C&C Empty Container Yard at Bayport Terminal

Category
Port & Intermodal
About This Project

Project Name

C&C Empty Container Yard at Bayport Terminal

Owner

Integrated Industries Corporation / Port Houston

Designer

Nigel Nixon and Partners, Inc. – Jacobs Engineering

Paving Contractor

A.G. Peltz Group, LLC.

Paving Machine

ABG Titan 8820 / Vogele 3000

Mixing Plant

Rapid 600C Continuous Mixing Plant

General Contractor

Milord Company

Completion Date

October 01, 2022

Project Details:

Integrated Industries Corporation is a full-service supplier of intermodal services, including container/chassis maintenance and repair, storage, and depot services. They had been operating an empty container chassis yard at the Barbours Cut facility, with congested access and severe storage limitations. Integrated Industries Corporation worked with Port Houston to identify a location within Port property that could alleviate these bottlenecks and provide a win-win solution. The result was C&C Houston Bayport LLC (C&C), a joint venture between Medlog and Integrated Industries Corporation to develop a 21.5-acre empty container and chassis yard on a site to the South of the Bayport Terminal on leased land from Port Houston. The site is accessed by a heavy haul road that connects Freight Station Road and Port Road.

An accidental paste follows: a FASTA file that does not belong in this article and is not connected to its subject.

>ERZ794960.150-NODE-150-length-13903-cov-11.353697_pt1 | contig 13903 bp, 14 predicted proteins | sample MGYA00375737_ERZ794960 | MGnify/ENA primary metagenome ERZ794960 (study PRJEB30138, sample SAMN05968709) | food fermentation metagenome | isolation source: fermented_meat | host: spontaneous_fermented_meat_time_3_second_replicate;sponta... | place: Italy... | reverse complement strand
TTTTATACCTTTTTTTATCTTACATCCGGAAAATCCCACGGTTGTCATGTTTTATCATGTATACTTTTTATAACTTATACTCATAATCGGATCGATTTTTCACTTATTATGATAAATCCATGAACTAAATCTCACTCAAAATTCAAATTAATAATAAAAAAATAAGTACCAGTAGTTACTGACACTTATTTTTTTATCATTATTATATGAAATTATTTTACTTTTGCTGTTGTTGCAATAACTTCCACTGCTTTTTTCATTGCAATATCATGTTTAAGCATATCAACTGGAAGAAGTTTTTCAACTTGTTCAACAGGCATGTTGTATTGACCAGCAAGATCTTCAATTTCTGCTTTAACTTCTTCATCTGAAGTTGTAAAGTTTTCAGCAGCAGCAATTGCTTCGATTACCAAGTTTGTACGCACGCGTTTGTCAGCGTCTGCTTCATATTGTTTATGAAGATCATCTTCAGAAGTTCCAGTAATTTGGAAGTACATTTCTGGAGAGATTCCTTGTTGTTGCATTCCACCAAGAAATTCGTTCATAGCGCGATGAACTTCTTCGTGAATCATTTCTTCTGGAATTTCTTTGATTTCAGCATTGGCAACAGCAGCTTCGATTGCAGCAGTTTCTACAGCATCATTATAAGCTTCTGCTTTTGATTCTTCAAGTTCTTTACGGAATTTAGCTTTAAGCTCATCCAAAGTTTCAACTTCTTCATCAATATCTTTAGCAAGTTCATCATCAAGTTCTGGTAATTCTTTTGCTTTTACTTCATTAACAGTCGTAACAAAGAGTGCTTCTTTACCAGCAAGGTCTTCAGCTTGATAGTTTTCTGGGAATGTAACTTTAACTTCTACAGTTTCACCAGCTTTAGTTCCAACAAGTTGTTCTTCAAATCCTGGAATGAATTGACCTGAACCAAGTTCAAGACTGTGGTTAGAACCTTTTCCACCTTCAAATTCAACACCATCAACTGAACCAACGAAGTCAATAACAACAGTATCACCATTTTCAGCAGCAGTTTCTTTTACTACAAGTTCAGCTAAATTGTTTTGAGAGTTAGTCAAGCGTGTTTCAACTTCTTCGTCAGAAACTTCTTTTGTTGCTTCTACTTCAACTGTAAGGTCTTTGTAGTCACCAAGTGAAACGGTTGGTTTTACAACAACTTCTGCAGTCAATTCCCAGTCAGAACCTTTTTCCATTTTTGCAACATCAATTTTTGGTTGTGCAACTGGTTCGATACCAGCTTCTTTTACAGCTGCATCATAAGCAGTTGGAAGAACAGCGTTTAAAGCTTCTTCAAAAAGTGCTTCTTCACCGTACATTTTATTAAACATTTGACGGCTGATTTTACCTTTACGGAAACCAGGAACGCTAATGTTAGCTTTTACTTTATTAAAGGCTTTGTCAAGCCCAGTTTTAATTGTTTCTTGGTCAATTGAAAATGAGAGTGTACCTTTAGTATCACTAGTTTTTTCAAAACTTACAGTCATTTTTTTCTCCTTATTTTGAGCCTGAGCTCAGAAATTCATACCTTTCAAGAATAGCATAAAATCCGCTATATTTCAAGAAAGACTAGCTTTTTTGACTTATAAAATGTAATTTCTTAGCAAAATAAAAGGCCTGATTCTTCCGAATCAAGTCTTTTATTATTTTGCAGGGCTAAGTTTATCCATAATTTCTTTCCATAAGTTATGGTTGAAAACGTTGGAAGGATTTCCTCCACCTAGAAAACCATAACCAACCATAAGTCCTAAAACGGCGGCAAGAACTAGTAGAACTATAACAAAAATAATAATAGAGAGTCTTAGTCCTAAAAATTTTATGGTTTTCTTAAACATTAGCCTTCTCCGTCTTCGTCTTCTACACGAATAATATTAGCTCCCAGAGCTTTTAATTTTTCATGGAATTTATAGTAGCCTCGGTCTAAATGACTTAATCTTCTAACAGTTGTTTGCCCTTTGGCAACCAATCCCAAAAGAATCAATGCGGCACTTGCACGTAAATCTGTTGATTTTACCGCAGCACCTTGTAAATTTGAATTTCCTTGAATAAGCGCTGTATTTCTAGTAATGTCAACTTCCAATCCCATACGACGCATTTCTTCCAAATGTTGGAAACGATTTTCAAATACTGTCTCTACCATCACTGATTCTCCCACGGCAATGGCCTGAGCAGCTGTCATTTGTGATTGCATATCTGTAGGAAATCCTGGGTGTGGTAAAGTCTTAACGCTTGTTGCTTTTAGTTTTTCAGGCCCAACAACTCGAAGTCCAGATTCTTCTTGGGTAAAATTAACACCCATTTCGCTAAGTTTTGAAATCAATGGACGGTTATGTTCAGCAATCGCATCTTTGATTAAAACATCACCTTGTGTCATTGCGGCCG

C&C employed the services of Nigel Nixon & Partners, Inc. (NNPI) to assist in procuring contracts using a design-build process for the new facility. The empty yard comprised pavement, earthworks, drainage, utilities, minimal lighting, fencing, gates, and gatehouses. Roller Compacted Concrete was selected based on the best value of four different pavement sections, including ERCP and HMA options. Keith Abraham, Project Director for NNPI, stated, “We elected to use RCC for the speed, cost efficiency, and surface finish.” The prime contractor, Milord Company, contracted with A.G. Peltz Group to place 102,061 SY of 12.5” RCC.

There were several required blockouts in the paving lanes (e.g., drainage structures, communication manholes, and fire hydrants). NNPI provided a “blockout” detail which instructed A.G. Peltz Group to follow its typical procedure for addressing pavement lane obstacles (i.e., cover with a steel plate, isolate with expansion material, and place PCC concrete back). Concerned about corner cracking, NNPI added a new step instructing A.G. Peltz Group to cut a 6” diameter core at the four-corner points of the structure before sawing operations commenced.  These cores, aka “Mickey Mouse” ears were designed to alleviate cracking from the corner propagating into the pavement.

NNPI and Jacobs Engineering had also designed the gate entry/exit area to be JRCP instead of RCC due to its shape and steep grade. The entry gate area intersected the adjacent gravel haul road at a 60-degree angle, forming triangular-shaped concrete sections in this area and making paving with RCC challenging. A.G. Peltz Group evaluated the area’s grades and shape and concluded that over 85% of the JRCP-designated areas could feasibly be placed with RCC. A.G. Peltz Group successfully submitted a design substitute that reduced the paving time and cost of substituting the JRCP pavement. The JRCP was doweled back into the RCC to ensure proper load transfer.

This project is the recipient of the Gold Award at the American Concrete Pavement Associations Annual Excellence in Concrete Paving Awards Banquet.